When Crane began to gather materials for Red Badge in 1893, most of his immediate resources had realistic assumptions underlying their intentions. Matthew Brady's photographs of the Civil war had recorded with graphic accuracy the ghastliness of battle. Nonfictional reminiscences and novels such as Wilbur F. Hinman's Corporal Si Klegg and His 'Pard', Joseph Kirkland's The Captain of Company K, and the novel that some critics believe marks the incipient moment of American Realism, John William De Forest's Miss Ravenel's Conversion from Succession to Loyalty, all share the desire to acquaint a civilian reader with the actualities of war and of military life.

Crane's most immediate source, however, owed its realistic intentions to another sort of discourse-history. In 1893 he borrowed from the mother of a former childhood playmate the multivolume work Battles and Leaders of the Civil War (1887), a compilation of a mammoth series of articles that had first appeared in The Century magazine years earlier. Here Crane found a rich vein of primary material, including essays by participating Union and Confederate officers, such as Generals Darius N. Couch, Alfred Pleasonton, Oliver O. Howard, and R. E. Colston. With these accounts, Crane began to understand the facts, tactics, and strategies of the Battle of Chancellorsville that he would integrate into his story. Despite the occasional note of nostalgia or bravado, despite the defensive tone adopted by a general in explaining the misdeeds of his troops, these historical sources on the whole do comply with the empirical spirit pursued by a new generation of nineteenth-century historians. These writers presented firsthand testimony when available and assembled all known facts in their correct chronological sequence in order to illustrate an historical event as accurately as the evidence allows.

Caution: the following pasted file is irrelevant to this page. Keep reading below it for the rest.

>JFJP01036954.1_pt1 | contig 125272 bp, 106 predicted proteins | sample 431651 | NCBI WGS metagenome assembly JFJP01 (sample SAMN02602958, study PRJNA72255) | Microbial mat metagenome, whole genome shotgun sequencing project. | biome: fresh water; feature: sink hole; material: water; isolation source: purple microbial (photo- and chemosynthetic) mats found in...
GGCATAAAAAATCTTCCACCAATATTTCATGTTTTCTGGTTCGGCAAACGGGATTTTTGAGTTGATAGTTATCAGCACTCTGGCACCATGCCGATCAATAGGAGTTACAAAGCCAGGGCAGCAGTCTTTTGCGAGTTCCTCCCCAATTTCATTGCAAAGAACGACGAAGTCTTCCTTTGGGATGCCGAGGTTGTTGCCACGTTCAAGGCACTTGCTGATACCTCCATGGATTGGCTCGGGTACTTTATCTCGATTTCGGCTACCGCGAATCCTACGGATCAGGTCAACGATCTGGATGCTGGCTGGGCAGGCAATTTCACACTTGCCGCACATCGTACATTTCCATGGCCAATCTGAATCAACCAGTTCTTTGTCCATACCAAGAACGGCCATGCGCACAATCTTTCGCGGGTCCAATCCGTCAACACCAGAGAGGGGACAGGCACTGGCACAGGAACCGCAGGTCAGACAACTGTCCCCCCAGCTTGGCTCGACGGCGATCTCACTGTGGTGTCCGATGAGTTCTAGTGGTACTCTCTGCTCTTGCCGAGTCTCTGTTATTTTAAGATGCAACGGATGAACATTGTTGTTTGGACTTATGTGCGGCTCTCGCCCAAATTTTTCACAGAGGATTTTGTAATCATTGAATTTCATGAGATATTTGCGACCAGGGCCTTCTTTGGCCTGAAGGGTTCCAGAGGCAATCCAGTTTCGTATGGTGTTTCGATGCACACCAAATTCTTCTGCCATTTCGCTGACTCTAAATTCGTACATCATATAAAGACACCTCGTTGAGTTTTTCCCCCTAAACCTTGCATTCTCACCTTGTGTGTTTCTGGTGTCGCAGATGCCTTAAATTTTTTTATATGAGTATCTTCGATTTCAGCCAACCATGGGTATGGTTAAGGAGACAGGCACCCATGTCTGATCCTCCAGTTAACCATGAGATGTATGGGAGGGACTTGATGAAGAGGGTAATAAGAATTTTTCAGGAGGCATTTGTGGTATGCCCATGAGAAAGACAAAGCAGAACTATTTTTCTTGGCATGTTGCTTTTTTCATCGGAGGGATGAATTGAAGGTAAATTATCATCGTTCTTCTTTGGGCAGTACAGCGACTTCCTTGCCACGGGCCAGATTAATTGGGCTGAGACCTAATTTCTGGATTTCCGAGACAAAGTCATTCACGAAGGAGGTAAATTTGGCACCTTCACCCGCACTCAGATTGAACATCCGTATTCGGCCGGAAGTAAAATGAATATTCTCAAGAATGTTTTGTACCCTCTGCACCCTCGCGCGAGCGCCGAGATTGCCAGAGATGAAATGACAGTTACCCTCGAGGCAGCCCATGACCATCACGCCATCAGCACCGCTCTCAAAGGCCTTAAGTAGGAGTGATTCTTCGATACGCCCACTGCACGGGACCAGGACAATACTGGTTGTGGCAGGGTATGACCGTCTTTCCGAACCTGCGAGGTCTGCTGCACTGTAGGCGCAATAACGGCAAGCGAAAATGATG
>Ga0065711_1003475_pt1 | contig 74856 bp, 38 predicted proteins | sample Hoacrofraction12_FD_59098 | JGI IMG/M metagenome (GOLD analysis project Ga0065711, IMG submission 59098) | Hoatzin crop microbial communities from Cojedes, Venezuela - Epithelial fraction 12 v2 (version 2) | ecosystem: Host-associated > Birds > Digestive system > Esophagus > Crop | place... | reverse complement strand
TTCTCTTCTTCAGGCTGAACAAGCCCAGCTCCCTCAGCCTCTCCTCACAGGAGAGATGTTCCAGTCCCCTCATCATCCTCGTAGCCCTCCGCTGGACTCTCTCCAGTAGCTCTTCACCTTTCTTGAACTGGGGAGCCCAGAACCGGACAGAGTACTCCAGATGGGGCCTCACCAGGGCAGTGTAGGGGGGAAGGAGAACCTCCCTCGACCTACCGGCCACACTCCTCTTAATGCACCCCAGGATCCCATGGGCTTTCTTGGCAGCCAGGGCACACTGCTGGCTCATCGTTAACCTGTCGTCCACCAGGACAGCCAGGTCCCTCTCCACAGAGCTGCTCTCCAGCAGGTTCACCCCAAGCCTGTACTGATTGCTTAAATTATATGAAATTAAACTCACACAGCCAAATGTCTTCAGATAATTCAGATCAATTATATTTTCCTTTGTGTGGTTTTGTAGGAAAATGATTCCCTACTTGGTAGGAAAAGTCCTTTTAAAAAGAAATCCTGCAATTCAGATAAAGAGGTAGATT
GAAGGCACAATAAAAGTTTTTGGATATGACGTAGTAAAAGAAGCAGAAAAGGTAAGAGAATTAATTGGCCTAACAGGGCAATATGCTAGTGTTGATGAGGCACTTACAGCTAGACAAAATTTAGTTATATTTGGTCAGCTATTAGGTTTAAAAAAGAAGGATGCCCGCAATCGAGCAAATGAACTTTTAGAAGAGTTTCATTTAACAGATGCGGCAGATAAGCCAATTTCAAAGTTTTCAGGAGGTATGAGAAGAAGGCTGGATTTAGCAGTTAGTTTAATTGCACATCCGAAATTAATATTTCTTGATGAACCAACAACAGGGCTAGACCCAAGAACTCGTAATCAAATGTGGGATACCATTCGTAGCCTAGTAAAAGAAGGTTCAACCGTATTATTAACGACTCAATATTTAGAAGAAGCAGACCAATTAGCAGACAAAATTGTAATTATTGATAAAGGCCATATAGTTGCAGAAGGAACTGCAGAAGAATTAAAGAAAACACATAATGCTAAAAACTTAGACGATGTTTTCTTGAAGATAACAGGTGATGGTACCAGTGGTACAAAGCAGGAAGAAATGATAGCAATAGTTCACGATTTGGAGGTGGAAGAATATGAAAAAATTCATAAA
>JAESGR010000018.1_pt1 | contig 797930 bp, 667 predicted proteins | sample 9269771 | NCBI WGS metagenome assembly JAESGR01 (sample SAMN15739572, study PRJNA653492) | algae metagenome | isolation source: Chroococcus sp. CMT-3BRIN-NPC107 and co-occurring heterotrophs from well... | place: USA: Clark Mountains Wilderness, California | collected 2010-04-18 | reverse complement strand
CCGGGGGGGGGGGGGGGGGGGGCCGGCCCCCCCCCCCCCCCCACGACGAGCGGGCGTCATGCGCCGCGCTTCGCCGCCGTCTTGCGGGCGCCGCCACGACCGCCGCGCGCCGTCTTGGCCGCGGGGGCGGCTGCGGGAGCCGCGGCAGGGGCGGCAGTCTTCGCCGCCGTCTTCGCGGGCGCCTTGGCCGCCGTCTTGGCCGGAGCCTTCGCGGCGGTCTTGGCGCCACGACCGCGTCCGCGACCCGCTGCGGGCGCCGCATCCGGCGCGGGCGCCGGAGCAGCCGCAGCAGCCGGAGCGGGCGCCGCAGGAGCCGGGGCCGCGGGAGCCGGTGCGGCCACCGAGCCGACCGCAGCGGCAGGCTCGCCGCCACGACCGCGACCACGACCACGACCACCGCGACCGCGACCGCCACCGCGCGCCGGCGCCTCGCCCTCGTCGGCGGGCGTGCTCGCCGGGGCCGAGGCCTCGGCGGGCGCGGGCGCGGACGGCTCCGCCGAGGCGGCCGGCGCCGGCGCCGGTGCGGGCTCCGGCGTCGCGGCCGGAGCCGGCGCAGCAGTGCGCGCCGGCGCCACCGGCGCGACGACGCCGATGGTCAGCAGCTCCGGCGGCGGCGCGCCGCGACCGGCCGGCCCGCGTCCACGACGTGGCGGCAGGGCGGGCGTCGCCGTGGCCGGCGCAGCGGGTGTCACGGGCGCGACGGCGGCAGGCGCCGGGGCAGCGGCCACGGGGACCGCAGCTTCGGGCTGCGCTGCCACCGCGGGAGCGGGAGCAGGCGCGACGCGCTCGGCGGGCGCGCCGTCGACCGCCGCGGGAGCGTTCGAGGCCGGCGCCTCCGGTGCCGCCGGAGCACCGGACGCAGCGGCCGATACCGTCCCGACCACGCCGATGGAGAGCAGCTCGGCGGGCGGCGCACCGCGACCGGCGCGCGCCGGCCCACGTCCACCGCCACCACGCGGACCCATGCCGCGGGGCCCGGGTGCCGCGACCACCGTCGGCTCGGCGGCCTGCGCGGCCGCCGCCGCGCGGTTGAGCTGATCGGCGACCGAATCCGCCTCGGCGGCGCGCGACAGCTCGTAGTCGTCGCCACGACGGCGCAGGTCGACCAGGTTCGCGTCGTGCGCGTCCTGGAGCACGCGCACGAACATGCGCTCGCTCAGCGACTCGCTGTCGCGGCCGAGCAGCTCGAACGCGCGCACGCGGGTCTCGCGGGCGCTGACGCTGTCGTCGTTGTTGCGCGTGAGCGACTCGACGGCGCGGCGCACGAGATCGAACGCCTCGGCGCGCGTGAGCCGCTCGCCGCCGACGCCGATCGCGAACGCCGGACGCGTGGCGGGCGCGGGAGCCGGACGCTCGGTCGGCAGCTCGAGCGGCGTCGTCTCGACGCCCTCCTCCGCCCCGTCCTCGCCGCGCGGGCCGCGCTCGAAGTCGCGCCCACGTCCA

For all his research in these and other historical texts, however, Crane could not compensate for his one obvious deficiency, one that challenged any claim he might make to call himself a Realist. Realists were supposed to confine their efforts to subjects they knew well and had experienced intimately. Born six years after the Civil War ended, Crane had never even seen a battle before he finished the manuscript for Red Badge. His mentor Howells would later chide him about this predicament, telling him that Maggie was more artistically successful because he based it upon what he had lived and observed directly, unlike Red Badge, which was constructed from the observations of others and Crane's own guesses. How ironic it was, after the latter novel was published, that the reading public hailed Crane as the nascent star of American Realism.